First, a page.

Fans Accuse Demi Lovato of Ripping Off Katy Perry — Can We Only Have One Bisexual Anthem?
Demi Lovato craved another woman's cherry; she took a bite and liked it, and she told the world about it on her latest single, "Cool for the Summer." It's everything a summer song should be: irresistibly danceable, lighthearted and flirtatious. But it's not held down by the strict gender binary most pop songs cater to. It celebrates a far more fluid expression of sexuality. And listeners are pissed — because Katy Perry did it first.
Since the single dropped July 1st, Perry fans have been vehemently accusing Lovato of ripping off Perry's 2008 hit, "I Kissed A Girl." But the songs really don't sound all that similar — or rather, they don't sound nearly as similar as so many other hits concurrently sitting pretty on the Hot 100. The only real point of contact is their shared theme of bisexual experimentation. But can there really only be one bisexual anthem in pop music? And if that's the case, should Perry's really beat out Lovato's?
Katy Perry fans can make waves. The pop princess has more Twitter followers than any other celebrity, and they came out in full force to show their dismay at Lovato's single.
It's a fair point. In fact, Perry herself borrowed the bicurious theme from a 1995 Jill Sobule, also titled "I Kissed a Girl." Sobule's anthem offers far more woman-centric view of bisexual experimentation — and it's got a lot more sonic substance than Perry's bubblegum smash. That song "broke new ground as the first Top 40 hit to deal with overtly gay themes," according to TED. It was banned on many radio stations, but it endured as an anthem for the gay community. Her thoughts on Katy Perry borrowing the title of her track? "Fuck you Katy Perry, you fucking stupid, maybe 'not good for the gays,' title thieving, haven't heard much else, so not quite sure if you're talented, fucking little shit," she told The Rumpus in a tongue-and-cheek manner in 2009.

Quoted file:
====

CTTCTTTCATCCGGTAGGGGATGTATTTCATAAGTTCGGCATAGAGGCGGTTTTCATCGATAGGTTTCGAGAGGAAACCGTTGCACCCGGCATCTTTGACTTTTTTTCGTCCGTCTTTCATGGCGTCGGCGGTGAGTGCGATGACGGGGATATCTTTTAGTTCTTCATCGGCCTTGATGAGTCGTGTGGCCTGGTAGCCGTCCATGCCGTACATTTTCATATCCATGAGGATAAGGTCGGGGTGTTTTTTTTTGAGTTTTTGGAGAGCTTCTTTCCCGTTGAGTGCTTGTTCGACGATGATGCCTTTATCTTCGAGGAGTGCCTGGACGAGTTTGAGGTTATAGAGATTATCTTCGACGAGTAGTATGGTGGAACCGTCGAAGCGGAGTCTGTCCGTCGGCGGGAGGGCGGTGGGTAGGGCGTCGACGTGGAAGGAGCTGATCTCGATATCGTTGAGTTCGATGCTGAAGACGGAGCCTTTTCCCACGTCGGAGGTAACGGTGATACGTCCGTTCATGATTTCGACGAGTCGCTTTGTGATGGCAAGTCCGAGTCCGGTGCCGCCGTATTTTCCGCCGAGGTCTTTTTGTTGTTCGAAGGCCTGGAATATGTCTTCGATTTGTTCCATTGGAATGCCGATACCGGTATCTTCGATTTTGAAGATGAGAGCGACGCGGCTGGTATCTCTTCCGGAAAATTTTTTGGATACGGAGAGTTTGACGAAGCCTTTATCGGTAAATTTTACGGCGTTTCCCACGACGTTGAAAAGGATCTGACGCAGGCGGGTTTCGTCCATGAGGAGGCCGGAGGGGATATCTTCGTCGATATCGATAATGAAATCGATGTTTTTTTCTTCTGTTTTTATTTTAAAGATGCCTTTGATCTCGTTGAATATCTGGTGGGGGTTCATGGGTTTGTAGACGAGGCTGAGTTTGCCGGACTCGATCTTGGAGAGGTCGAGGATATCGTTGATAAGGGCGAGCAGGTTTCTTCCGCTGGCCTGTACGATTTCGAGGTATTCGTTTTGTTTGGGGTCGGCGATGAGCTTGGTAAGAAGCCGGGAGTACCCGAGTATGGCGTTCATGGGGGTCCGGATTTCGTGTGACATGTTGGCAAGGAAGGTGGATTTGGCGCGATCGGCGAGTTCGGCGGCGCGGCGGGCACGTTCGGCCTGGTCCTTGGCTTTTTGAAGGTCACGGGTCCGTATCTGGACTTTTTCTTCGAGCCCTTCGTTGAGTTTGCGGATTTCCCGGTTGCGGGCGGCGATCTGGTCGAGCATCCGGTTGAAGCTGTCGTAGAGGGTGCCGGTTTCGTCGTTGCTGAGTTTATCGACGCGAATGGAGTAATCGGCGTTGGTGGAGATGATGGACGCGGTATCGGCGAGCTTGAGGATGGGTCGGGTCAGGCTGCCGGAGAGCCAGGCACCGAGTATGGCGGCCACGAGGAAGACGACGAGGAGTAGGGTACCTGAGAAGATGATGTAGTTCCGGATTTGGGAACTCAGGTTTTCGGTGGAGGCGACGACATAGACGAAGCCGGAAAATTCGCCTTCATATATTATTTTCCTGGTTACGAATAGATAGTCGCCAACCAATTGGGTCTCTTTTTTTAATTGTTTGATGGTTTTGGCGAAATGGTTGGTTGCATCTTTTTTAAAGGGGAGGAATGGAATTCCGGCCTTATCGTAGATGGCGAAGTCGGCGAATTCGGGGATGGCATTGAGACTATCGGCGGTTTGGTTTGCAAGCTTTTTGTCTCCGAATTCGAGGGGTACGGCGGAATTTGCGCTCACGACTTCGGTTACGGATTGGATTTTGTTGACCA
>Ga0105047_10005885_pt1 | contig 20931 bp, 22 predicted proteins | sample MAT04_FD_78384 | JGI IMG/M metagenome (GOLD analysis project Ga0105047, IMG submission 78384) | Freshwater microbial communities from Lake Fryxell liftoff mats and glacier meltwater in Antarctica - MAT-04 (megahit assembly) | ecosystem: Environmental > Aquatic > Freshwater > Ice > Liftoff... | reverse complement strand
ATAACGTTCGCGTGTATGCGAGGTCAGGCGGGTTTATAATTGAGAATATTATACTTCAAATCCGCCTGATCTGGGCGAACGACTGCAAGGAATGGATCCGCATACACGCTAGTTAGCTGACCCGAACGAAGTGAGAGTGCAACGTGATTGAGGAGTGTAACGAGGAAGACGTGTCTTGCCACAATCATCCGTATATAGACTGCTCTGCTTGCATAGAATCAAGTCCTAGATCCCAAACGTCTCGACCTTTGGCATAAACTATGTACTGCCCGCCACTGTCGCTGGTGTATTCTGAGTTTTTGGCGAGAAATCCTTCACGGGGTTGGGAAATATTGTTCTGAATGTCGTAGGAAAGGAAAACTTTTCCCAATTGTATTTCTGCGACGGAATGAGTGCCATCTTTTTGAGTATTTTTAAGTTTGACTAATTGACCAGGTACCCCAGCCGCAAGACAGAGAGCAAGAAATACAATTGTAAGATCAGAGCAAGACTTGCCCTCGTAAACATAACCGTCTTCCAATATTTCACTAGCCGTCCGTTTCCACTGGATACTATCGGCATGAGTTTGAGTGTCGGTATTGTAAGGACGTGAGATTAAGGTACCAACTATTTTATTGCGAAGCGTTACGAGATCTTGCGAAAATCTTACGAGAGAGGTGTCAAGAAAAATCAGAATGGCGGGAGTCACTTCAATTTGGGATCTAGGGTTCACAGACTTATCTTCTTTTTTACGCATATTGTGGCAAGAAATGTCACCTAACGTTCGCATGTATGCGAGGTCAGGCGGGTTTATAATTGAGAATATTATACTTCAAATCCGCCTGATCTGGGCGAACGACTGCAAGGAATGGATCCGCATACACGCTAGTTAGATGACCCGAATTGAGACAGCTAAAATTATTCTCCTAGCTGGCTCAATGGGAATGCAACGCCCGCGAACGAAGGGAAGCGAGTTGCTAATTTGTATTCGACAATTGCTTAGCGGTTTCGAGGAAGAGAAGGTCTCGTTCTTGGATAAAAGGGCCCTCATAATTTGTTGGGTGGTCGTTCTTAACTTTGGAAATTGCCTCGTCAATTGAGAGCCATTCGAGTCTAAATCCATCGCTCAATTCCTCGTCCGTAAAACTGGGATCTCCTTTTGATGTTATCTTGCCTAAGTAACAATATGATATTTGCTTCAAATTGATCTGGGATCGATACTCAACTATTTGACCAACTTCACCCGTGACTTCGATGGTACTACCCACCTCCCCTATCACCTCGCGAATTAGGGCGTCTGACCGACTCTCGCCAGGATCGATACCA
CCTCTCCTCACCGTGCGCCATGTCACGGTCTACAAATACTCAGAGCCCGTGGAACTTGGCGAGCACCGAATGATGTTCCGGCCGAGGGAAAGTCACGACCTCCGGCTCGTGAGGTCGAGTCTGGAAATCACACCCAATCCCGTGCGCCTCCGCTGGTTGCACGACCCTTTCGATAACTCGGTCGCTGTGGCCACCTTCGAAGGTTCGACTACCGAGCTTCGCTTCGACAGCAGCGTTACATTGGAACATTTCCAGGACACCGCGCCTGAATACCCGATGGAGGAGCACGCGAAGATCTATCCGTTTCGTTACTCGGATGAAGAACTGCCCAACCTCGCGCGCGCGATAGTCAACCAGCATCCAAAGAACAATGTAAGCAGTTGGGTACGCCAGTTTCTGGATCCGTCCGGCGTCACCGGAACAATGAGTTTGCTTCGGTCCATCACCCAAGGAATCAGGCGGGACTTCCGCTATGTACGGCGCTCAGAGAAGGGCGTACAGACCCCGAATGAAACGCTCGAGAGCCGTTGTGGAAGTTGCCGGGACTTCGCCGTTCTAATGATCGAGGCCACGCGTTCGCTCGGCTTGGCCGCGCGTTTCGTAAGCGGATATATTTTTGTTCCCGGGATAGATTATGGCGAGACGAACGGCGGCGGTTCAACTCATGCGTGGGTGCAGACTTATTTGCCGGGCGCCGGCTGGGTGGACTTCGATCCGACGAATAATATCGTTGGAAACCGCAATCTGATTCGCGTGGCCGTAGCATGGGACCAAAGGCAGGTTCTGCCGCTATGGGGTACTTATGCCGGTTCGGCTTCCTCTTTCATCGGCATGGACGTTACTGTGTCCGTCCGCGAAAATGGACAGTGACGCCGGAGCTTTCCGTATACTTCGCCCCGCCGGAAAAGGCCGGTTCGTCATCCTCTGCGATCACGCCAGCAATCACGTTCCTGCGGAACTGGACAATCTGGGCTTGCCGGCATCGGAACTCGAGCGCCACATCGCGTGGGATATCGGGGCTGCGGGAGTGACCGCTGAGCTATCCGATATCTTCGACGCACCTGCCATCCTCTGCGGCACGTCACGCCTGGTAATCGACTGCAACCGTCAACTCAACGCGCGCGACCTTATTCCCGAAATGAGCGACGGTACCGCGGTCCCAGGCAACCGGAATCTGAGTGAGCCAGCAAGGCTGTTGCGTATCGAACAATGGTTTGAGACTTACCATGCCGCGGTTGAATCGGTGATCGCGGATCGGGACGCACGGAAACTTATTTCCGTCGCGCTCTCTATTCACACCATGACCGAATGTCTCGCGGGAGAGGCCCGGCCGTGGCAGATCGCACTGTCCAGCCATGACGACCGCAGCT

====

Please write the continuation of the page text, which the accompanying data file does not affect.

However, neither of the more recent songs depicts bisexuality in a well-rounded way. When Perry's "I Kissed a Girl" came out in 2008, it drew equal portions of celebration and flak from LGBT people and media. The song's critics argued that lines like "I hope my boyfriend / won't mind it" and "It's not what / Good girls do / Not how they should behave" tokenized female same-sex encounters in order to appeal to the lurid fantasies of straight male fans.
The song's music video drives home that point. "The absence of any kissing, while nice because that's one less titillation for the Male Gaze," writes Feministe, "drives the point home that this song and dance is really just about a male fantasy, having nothing to do with the desires of women."
Lovato's song is far less problematic... She hasn't dropped an official video for "Cool for the Summer," but its lyric video simply pairs the song with images of a fun pool party, with men and women of undefined sexual persuasions all having fun together.
The song's lyrics also suggest the possibilities far deeper sort of relationship beyond a momentary Girls Gone Wild-type fling. "Even if they judge / Fuck it / I'll do the time," Lovato sings, stating her determination to love whoever she wants despite the perceptions of a conservative society. "Kiss one another / Die for each other," Lovato sings, making it clear as a summer's day that bisexual love — often maligned as pure fantasy — is just real as any other form of attraction one might feel.
... but it's by no means immune to criticism. "You could argue that Lovato's message is too coded to be transgressive, or that it's a cop-out for her to relegate her same-sex desire to a secret summer fling," the Atlantic's Spencer Kornhaber wrote this week. He points out that the fact Lovato has allegedly had at least one non-heterosexual fling makes it a little easier to swallow, but it doesn't completely vindicate the song from the perception that it's exploiting a community Lovato has never officially identified with. Still, it's a far more inclusive anthem than Katy Perry's "I Kissed A Girl" will ever be. And in mainstream pop, there's so much room for more.